Remember none of this has come from Scotland, Scottish Ministers or the Scottish Government. Fees were introduced by Westminster – simple.

    Westminster imposed dual and discriminatory fees standards on Scotland? Really?

    There the two simple answers that solve this problem for NI residents that want to study in Scotland – 1 – Scotland achieves independence – 2 NI becomes a part of the rest of Ireland.

    Not that simple.

    1. Scotland becomes independent, the SNP is guaranteeing free education for everybody then (from Scotland, the EU, the rest of the UK)? Is that policy?
    2. Geographically NI is already part of the island of Ireland but I guess you mean politically. If the passport point is correct, then a much easier and cheaper option for everybody concerned would be for NI students simply to get an ROI passport and use it for this specific purpose.

  • Dewi

    3 years residence I think.

  • First, if only a passport is needed then it is not beyond our middle classes, even unionists, to obtain a passport. A small gesture if there is a cost saving of a magnitude that even being frozen out of the loan structure.

    Second, if residency is a point, another interesting one will be those living in the Republic who send their kids to schools in Northern Ireland (believe this is particularly the case in the North West) where the granny’s address is used to access the school system. In that case no matter the passport, the residency contradicts.

    Finally, the big issue is the fall in students attending Scottish Universities. Historically, Scotland has an oversupply of places which were then taken by mostly Northern Irish – at one Uni up to one third of the intake, and of course English. So the bigger risk for the Scots, on the numbers above, would be a policy that ultimately reduces Uni places available in Scotland to all. Probably not an intended consequence.

  • OneNI

    Mmmm I think my kids have just taken up ‘residency’ in their uncle’s house in Donegal!!
    What a load of nonsense.
    All UK citizens should be treated the same regardless of where they reside or go to university.
    Are the DUP still defending this crazy set up?

  • Simon Doyle at the Irish News has a follow-up on the story.
    As it is behind paywall, I can’t link but the three most relevant parts are:

    1.SAAS (Student Awards Agency Scotland):
    Even if students can’t provide an address in the ROI, they “may still be eligible for payment”

    2.The SNP:
    “in essence” those with Irish passports will be treated as EU nationals

    3. University of Glasgow:
    “appeared Irish passport-holding students would qualify for EU fees in Scotland”

    So, clear as mud.

  • DougtheDug

    Student fees were imposed by Westminster on the entire UK.

    Since the English spend on student fees has disappeared then the Barnett consequential for Scotland has also disappeared and there is no component in Scotland’s budget which has been derived from spending on student fees in England as this sum has fallen to zero.

    What the Scottish Government has done is to use money from other parts of its budget, either by reducing the actual costs or by efficiency savings, to fund the university fees of Scottish based students. In other words the rest of Scottish public services are funding student fees out of the money allocated via the Block Grant from Westminster which does not contain a student fees component.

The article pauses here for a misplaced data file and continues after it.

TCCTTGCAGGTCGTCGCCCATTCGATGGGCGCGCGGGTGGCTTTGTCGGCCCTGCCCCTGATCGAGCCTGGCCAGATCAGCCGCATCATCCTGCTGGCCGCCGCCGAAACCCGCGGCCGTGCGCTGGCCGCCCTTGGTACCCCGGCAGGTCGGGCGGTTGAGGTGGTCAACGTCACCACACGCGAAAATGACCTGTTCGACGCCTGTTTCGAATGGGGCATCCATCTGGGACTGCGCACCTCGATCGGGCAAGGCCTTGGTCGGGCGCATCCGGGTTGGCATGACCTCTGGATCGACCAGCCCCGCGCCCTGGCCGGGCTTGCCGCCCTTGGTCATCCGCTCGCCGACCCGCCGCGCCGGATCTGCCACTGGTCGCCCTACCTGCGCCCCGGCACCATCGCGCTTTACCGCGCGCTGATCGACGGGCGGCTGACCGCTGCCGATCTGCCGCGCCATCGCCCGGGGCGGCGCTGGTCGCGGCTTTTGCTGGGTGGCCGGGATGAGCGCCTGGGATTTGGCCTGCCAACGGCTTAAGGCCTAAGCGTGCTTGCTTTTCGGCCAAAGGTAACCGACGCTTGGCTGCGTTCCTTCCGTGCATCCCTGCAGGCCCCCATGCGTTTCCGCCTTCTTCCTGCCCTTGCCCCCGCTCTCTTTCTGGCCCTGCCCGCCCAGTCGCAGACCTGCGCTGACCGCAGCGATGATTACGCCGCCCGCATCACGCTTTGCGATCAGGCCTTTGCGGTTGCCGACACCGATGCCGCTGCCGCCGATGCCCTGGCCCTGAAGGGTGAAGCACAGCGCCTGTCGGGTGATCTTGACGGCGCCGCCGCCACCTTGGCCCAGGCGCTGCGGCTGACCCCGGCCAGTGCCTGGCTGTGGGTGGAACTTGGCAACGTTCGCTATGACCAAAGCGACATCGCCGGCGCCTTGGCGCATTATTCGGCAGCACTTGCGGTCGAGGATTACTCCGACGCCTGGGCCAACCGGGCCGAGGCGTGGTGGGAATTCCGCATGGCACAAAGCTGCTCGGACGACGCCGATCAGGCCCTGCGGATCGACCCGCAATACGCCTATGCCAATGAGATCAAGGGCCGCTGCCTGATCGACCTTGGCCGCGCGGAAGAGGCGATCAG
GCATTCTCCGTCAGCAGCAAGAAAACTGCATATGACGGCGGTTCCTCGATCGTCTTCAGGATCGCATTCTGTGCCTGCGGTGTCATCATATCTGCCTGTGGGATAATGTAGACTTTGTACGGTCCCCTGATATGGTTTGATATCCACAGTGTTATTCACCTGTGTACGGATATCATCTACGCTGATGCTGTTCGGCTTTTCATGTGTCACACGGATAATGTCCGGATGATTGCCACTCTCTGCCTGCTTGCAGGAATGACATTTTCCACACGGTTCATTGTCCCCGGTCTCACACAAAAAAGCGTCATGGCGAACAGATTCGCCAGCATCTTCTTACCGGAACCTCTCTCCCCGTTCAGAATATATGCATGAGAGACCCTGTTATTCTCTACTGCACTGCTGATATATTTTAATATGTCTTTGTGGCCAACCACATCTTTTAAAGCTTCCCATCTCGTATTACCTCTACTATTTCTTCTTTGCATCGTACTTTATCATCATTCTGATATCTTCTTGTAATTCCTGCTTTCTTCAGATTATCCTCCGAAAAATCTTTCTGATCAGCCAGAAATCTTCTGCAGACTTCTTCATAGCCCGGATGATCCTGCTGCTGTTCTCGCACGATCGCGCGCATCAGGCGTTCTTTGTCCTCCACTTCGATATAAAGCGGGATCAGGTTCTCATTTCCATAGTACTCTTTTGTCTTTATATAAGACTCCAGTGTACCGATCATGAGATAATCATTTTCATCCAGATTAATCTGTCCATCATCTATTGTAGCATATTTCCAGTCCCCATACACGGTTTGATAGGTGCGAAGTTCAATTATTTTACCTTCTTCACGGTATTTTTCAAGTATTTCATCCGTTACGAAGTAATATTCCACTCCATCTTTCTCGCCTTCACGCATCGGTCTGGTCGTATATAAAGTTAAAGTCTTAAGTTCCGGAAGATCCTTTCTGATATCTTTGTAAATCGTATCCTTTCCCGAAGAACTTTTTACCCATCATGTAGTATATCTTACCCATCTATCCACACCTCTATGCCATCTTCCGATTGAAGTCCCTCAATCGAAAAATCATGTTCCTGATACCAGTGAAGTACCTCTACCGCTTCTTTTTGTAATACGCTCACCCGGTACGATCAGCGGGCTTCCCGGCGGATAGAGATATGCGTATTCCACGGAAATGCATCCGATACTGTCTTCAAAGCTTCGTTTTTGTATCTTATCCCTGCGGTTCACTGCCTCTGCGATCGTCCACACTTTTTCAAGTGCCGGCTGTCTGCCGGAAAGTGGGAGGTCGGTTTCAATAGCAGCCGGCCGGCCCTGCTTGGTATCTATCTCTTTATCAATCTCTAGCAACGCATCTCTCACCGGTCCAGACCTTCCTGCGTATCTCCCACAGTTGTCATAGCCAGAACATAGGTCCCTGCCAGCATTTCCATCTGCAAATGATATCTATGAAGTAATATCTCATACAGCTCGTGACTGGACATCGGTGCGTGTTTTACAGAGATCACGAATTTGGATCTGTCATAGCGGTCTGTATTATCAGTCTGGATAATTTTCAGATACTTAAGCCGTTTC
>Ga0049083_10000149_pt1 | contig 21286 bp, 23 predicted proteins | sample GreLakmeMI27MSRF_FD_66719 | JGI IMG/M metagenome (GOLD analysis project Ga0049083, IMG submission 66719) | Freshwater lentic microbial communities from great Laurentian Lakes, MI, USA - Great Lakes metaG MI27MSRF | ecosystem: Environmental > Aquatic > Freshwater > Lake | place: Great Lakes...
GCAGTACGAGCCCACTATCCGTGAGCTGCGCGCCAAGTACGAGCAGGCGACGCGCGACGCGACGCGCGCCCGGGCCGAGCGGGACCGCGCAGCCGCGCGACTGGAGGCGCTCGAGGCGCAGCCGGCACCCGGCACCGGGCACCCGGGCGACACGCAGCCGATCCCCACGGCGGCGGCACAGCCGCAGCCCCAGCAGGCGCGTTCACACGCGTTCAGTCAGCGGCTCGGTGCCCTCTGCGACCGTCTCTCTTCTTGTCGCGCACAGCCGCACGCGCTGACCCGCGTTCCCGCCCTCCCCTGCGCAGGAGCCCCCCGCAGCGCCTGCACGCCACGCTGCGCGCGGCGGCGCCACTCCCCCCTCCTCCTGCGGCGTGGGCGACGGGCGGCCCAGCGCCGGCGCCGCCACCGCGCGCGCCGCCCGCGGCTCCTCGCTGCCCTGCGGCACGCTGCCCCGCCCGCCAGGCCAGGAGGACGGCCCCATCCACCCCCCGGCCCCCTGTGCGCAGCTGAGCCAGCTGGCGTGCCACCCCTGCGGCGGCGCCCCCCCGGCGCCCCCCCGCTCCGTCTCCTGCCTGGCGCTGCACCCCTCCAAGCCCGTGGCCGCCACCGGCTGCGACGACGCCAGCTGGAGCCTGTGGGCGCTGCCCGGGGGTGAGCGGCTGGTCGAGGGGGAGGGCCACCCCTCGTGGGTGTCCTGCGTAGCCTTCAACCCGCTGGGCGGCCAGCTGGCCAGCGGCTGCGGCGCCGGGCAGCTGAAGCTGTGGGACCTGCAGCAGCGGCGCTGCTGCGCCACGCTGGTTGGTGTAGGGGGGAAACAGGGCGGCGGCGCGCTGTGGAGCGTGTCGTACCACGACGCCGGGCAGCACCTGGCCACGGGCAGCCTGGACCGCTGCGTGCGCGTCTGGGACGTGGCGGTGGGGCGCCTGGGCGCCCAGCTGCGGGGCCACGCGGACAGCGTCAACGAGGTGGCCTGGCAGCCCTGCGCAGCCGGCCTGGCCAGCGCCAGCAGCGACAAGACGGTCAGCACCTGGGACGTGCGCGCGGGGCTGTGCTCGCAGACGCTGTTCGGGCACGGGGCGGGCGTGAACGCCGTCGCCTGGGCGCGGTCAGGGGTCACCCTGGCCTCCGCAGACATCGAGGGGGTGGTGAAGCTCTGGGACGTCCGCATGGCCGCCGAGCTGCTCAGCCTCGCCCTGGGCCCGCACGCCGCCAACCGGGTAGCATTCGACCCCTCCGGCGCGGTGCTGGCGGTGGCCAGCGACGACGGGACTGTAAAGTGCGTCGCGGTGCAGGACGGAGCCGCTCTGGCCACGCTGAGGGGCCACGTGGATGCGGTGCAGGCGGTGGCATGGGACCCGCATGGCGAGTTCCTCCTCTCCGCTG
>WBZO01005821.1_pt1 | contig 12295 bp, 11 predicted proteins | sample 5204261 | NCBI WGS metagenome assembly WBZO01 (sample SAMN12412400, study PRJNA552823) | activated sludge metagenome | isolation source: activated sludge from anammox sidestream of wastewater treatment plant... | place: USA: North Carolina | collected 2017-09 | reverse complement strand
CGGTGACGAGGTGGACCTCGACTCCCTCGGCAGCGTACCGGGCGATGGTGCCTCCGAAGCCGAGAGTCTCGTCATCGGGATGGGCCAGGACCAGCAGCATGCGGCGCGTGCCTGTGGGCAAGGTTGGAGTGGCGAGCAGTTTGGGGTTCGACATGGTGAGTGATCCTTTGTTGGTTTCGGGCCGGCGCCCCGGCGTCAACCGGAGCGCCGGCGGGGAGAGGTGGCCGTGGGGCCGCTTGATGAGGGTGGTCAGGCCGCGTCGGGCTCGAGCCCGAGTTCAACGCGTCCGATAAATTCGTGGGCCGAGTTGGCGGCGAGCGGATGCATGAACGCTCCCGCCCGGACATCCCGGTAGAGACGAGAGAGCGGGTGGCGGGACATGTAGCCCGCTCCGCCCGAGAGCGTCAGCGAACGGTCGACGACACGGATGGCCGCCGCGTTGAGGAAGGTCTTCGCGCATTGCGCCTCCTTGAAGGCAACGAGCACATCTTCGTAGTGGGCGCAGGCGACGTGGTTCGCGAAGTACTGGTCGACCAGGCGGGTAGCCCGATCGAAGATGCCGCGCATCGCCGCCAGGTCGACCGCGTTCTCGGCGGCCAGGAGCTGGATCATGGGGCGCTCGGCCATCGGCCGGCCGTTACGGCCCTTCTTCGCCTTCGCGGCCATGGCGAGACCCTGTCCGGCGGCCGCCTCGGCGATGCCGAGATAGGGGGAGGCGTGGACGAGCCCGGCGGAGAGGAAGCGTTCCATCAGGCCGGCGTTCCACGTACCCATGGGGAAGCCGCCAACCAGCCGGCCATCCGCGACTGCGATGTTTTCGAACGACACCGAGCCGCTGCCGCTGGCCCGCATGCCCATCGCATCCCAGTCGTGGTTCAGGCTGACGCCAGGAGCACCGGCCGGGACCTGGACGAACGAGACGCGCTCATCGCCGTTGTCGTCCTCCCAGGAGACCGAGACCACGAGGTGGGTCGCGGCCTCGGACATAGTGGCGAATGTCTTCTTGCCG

When people call for students from outside Scotland to be given free university tuition what they are saying is that although Northern Ireland, Wales and especially England refuse to fully fund their students Scotland should however fund these students when they study in Scotland out of the budget cuts and efficiency savings Scotland has made in its own budget.

    If England, Wales and Northern Ireland refuse to fully fund their students why should the burden fall on Scotland when these students study in Scotland when these countries have not made the same level of sacrifices in their budgets?

    In essence they refuse to fully fund their own students but want Scotland to do it. They want their cake and to eat it too. If these other regions of the UK believe that their students should have all their university fees paid in Scotland or elsewhere then like Scotland they should budget accordingly and pay them out of the savings they make in their budgets, not Scotland’s.

    On the passport issue, EU students have a right to the the same grants and funding as students in the country they are studying in. It’s not a residency issue. In England they have to pay fees, in Scotland they don’t.

  • I can’t see them allowing that loophole to continue. There are millions of people of Irish descent in England who can get an Irish passport so it’s not just a case of people from NI being able to take advantage of it.
    I wonder though how you can prove residency. Both Ireland and the UK are very sloppy on this point. In many countries yu have to register with the council and and deregister if you move. In Ireland I was on the electoral register until my father actively removed me. I have studied and worked in the UK at various times and I didn’t have to register myself in any structured fashion.
    Sure, there are indirect ways to determine residency (w.g. schooling) but even then it is not so straightforward. Am I an English resident if I attend a boarding school in England but live the rest of the year in Ireland?
    If they just accept an Irish passport as enough to waive fees then the Irish Passports Office can expect busy times ahead.

  • DougtheDug

    oranje:

    I wasn’t quite clear in my previous post that there is a residency requirement but not a UK residency requirement.

    The only residency required for the payment of Scottish tuition fees, (but not other forms of financial support), to any non-UK EU national is that they have been resident in the EU, not the UK, but the EU for the last three years.

    http://www.saas.gov.uk/student_support/eu_students/2001_or_later/eligibility.htm

    If residents of Northern Ireland choose an Irish passport then they will be considered as having dual nationality but I suspect the Scottish Awards Agency for Scotland (SAAS) will treat any UK citizen who had dual citizenship as a UK citizen whatever other passport they hold so the rush for Irish passports will be pointless.